Since 17 May, face coverings are no longer recommended in classrooms and in all communal areas for children in year 7 (or of equivalent age, such as those who were aged 11 on 31 August 2020) and above.

Face coverings are no longer recommended for staff in classrooms.

We continue to recommend that face coverings should be worn by staff and visitors in situations outside of classrooms where social distancing is not possible (for example, when moving around in corridors and communal areas).

Out-of-school settings should refer to Guidance: Face coverings in education and childcare for information on:

  • the safe wearing and removal of face coverings
  • exemptions
  • possible reasonable adjustments

Out-of-school settings (including private sector wraparound childcare providers) operating in community settings, such as village halls or community centres, must comply with requirements on the use of face coverings in these premises and should follow the guidance on Face coverings: when to wear one, exemptions, and how to make your own.

3. Ensure everyone is advised to clean their hands thoroughly and more often than usual

COVID-19 is an easy virus to kill when it is on skin. This can be done with soap and water or hand sanitiser. You must ensure that children clean their hands regularly, including:

  • when they arrive at your setting
  • when they return from breaks
  • when they change rooms
  • before and after eating

Consider how often children and staff will need to wash their hands and incorporate time in for this. Staff working with children who spit uncontrollably may want more opportunities to wash their hands than other staff. Children who use saliva as a sensory stimulant or who struggle with ‘catch it, bin it, kill it’ may also need more opportunities to wash their hands.

Continue to help children with complex needs to clean their hands properly.

Frequent and thorough hand cleaning should now be regular practice. You should consider:

  • whether you have enough hand washing or hand sanitiser stations available so that all children and staff can clean their hands regularly
  • if you need to supervise hand sanitiser use given the risks around ingestion – skin friendly skin cleaning wipes can be used as an alternative
  • building these routines into your setting’s culture, supported by behaviour expectations and helping ensure younger pupils and those with complex needs understand the need to follow them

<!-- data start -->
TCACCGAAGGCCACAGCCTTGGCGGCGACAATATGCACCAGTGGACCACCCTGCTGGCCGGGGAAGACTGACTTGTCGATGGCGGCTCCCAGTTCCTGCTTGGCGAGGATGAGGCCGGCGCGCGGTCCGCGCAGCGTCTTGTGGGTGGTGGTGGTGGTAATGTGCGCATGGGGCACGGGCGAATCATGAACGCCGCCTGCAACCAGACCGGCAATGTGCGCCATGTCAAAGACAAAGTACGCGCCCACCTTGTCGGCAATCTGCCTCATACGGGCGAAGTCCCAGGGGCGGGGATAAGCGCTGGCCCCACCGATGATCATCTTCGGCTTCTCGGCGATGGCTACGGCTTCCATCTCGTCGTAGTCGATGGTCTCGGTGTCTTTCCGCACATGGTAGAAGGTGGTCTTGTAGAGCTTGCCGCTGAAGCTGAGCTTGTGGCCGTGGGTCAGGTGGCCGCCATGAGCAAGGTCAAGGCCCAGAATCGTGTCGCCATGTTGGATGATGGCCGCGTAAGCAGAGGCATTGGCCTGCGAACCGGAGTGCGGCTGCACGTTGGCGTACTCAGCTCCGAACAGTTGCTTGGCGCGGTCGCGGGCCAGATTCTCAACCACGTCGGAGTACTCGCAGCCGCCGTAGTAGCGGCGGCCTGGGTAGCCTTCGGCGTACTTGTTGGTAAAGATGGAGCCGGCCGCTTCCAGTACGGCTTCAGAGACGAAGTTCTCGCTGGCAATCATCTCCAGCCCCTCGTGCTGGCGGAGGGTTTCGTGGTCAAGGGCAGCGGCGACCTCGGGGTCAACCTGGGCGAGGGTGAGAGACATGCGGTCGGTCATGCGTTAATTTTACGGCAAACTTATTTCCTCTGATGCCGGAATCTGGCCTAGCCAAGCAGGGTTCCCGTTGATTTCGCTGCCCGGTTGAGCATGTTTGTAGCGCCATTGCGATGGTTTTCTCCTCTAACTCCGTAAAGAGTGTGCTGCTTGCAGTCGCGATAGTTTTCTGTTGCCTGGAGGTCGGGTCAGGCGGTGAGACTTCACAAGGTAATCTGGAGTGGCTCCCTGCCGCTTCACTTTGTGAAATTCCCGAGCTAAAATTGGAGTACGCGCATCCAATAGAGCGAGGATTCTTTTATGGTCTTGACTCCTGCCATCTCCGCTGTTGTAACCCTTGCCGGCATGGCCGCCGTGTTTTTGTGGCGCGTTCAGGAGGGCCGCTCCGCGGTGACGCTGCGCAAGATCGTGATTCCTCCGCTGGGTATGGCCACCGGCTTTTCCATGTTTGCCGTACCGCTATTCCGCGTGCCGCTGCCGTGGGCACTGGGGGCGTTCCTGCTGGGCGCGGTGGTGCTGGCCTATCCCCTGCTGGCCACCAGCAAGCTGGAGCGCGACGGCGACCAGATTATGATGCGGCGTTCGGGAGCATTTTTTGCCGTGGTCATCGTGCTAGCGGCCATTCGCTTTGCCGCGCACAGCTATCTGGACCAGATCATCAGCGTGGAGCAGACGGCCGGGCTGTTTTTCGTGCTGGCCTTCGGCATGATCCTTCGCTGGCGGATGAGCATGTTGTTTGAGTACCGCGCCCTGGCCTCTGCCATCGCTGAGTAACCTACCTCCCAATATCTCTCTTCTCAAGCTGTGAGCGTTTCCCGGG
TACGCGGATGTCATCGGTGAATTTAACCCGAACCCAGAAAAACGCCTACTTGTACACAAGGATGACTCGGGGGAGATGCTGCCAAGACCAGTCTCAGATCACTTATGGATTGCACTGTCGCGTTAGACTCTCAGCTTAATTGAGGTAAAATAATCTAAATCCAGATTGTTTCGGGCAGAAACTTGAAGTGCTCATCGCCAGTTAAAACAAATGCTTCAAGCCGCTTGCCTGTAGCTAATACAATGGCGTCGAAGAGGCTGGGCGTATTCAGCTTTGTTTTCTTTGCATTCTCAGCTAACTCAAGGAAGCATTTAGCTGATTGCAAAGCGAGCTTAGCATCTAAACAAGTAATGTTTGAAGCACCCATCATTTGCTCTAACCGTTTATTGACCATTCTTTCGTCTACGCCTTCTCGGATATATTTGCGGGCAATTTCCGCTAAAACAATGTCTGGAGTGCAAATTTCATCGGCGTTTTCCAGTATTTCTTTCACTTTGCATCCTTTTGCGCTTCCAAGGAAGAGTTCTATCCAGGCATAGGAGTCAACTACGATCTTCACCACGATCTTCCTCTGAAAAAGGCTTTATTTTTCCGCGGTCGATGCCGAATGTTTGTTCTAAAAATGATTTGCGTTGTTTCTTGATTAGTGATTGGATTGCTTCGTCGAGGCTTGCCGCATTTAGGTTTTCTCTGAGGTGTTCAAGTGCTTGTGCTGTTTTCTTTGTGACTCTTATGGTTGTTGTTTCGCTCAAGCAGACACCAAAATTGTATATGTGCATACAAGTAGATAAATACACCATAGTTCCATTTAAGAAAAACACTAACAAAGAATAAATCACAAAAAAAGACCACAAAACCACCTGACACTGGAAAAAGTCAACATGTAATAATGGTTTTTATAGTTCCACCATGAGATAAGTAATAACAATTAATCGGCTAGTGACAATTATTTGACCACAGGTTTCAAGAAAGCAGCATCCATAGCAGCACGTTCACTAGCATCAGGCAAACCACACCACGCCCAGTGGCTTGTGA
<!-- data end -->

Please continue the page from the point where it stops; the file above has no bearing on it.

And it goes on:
4. Ensure good respiratory hygiene for everyone by promoting the ‘catch it, bin it, kill it’ approach

The ‘catch it, bin it, kill it’ approach continues to be very important. Make sure enough tissues and bins are available to support children and staff to follow this routine. As with hand cleaning, you must ensure younger children and those with complex needs are helped to get this right, and all pupils understand that this is now part of how the setting operates. e-Bug COVID-19 has free resources for schools, including materials to encourage good hand and respiratory hygiene.

Some children with complex needs will struggle to maintain as good respiratory hygiene as their peers, for example those who spit uncontrollably or use saliva as a sensory stimulant. This should be considered in risk assessments in order to support these children and the staff working with them and is not a reason to deny these children a place at your setting.

5. Maintain enhanced cleaning, including cleaning frequently touched surfaces often, using standard products, such as detergents

In line with the risk assessment and timetabling of activities in your setting, put in place and maintain an enhanced cleaning schedule. This should include:

  • more frequent cleaning of rooms or shared areas that are used by different groups
  • frequently touched surfaces being cleaned more often than normal
  • cleaning toilets regularly
  • encouraging children to wash their hands thoroughly after using the toilet
  • if your site allows it, allocating different groups their own toilet blocks

PHE has published guidance for cleaning non-healthcare settings. This contains advice on the general cleaning required in addition to the existing advice on cleaning when there is a suspected case.

6. Consider how to minimise contact and maintain social distancing across the site wherever possible

Minimising contacts and mixing between people reduces transmission of COVID-19. This is important in all contexts, and you must consider how to implement this.

The overarching principle to apply is reducing the number of contacts between children and staff. This can be achieved through keeping groups separate and consistent – read the section considering group sizes – and through maintaining distance between individuals.

You should encourage children and young people to maintain social distancing as far as possible. This should also be observed by staff members and parents and carers at pick up and drop off.

Staff members and children and young people within the setting, should also maintain social distancing as far as possible.

There will be some situations where social distancing is not possible, for example between younger children or in outdoor sports and activities. Therefore it is important that the other protective measures outlined in this guidance are implemented.

7. Keep occupied spaces well ventilated

Good ventilation reduces the concentration of the virus in the air, which reduces the risks from airborne transmission. This happens when people breathe in small particles (aerosols) in the air after someone with the virus has occupied an enclosed area.

When your setting is in operation, it is important to ensure it is well ventilated and a comfortable childcare or teaching environment is maintained. These can be achieved by a variety of measures including: